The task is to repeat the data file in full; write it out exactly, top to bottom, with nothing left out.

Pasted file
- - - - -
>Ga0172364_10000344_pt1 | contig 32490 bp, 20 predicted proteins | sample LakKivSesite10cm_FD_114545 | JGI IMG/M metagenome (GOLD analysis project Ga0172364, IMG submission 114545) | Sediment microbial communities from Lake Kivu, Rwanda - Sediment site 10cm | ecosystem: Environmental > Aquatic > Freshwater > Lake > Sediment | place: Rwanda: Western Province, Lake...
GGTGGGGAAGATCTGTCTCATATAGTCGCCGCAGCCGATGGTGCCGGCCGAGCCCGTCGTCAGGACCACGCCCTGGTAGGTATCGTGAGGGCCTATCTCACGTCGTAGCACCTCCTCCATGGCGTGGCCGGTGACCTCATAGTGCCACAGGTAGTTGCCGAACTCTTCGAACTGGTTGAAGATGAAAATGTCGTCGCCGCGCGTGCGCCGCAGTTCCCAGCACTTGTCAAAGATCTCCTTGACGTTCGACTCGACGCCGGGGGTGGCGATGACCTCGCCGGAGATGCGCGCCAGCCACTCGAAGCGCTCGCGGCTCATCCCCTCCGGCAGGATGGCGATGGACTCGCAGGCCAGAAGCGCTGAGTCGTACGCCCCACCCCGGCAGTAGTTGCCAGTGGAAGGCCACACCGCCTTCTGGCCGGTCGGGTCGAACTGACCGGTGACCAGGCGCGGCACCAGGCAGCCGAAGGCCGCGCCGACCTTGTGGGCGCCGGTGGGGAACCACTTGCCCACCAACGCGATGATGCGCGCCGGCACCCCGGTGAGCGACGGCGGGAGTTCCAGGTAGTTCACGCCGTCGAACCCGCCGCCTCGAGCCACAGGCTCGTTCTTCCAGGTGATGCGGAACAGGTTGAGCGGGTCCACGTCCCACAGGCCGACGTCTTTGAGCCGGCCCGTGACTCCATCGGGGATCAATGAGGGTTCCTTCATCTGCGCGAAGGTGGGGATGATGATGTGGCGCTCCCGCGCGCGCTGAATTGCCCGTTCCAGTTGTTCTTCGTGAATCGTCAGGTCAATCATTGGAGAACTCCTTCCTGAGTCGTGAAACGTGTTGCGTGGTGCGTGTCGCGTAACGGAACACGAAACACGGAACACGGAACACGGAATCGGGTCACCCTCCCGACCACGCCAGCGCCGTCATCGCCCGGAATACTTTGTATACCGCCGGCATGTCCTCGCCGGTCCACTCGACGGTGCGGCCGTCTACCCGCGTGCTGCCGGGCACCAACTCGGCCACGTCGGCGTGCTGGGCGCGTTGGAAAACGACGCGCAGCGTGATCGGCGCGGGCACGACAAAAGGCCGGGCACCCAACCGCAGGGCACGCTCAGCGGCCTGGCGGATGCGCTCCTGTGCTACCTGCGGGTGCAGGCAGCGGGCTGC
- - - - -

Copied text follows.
>Ga0172364_10000344_pt1 | contig 32490 bp, 20 predicted proteins | sample LakKivSesite10cm_FD_114545 | JGI IMG/M metagenome (GOLD analysis project Ga0172364, IMG submission 114545) | Sediment microbial communities from Lake Kivu, Rwanda - Sediment site 10cm | ecosystem: Environmental > Aquatic > Freshwater > Lake > Sediment | place: Rwanda: Western Province, Lake...
GGTGGGGAAGATCTGTCTCATATAGTCGCCGCAGCCGATGGTGCCGGCCGAGCCCGTCGTCAGGACCACGCCCTGGTAGGTATCGTGAGGGCCTATCTCACGTCGTAGCACCTCCTCCATGGCGTGGCCGGTGACCTCATAGTGCCACAGGTAGTTGCCGAACTCTTCGAACTGGTTGAAGATGAAAATGTCGTCGCCGCGCGTGCGCCGCAGTTCCCAGCACTTGTCAAAGATCTCCTTGACGTTCGACTCGACGCCGGGGGTGGCGATGACCTCGCCGGAGATGCGCGCCAGCCACTCGAAGCGCTCGCGGCTCATCCCCTCCGGCAGGATGGCGATGGACTCGCAGGCCAGAAGCGCTGAGTCGTACGCCCCACCCCGGCAGTAGTTGCCAGTGGAAGGCCACACCGCCTTCTGGCCGGTCGGGTCGAACTGACCGGTGACCAGGCGCGGCACCAGGCAGCCGAAGGCCGCGCCGACCTTGTGGGCGCCGGTGGGGAACCACTTGCCCACCAACGCGATGATGCGCGCCGGCACCCCGGTGAGCGACGGCGGGAGTTCCAGGTAGTTCACGCCGTCGAACCCGCCGCCTCGAGCCACAGGCTCGTTCTTCCAGGTGATGCGGAACAGGTTGAGCGGGTCCACGTCCCACAGGCCGACGTCTTTGAGCCGGCCCGTGACTCCATCGGGGATCAATGAGGGTTCCTTCATCTGCGCGAAGGTGGGGATGATGATGTGGCGCTCCCGCGCGCGCTGAATTGCCCGTTCCAGTTGTTCTTCGTGAATCGTCAGGTCAATCATTGGAGAACTCCTTCCTGAGTCGTGAAACGTGTTGCGTGGTGCGTGTCGCGTAACGGAACACGAAACACGGAACACGGAACACGGAATCGGGTCACCCTCCCGACCACGCCAGCGCCGTCATCGCCCGGAATACTTTGTATACCGCCGGCATGTCCTCGCCGGTCCACTCGACGGTGCGGCCGTCTACCCGCGTGCTGCCGGGCACCAACTCGGCCACGTCGGCGTGCTGGGCGCGTTGGAAAACGACGCGCAGCGTGATCGGCGCGGGCACGACAAAAGGCCGGGCACCCAACCGCAGGGCACGCTCAGCGGCCTGGCGGATGCGCTCCTGTGCTACCTGCGGGTGCAGGCAGCGGGCTGC